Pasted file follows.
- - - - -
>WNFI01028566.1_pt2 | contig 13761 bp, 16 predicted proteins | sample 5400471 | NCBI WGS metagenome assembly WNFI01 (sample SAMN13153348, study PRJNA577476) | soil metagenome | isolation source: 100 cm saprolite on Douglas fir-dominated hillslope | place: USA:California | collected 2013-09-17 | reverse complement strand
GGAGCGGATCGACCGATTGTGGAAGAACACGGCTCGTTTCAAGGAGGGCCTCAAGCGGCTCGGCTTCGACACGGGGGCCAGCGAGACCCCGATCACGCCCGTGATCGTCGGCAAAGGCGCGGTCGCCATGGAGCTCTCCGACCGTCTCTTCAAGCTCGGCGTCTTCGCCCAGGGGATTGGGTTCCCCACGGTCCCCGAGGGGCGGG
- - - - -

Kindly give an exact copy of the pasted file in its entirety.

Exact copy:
>WNFI01028566.1_pt2 | contig 13761 bp, 16 predicted proteins | sample 5400471 | NCBI WGS metagenome assembly WNFI01 (sample SAMN13153348, study PRJNA577476) | soil metagenome | isolation source: 100 cm saprolite on Douglas fir-dominated hillslope | place: USA:California | collected 2013-09-17 | reverse complement strand
GGAGCGGATCGACCGATTGTGGAAGAACACGGCTCGTTTCAAGGAGGGCCTCAAGCGGCTCGGCTTCGACACGGGGGCCAGCGAGACCCCGATCACGCCCGTGATCGTCGGCAAAGGCGCGGTCGCCATGGAGCTCTCCGACCGTCTCTTCAAGCTCGGCGTCTTCGCCCAGGGGATTGGGTTCCCCACGGTCCCCGAGGGGCGGG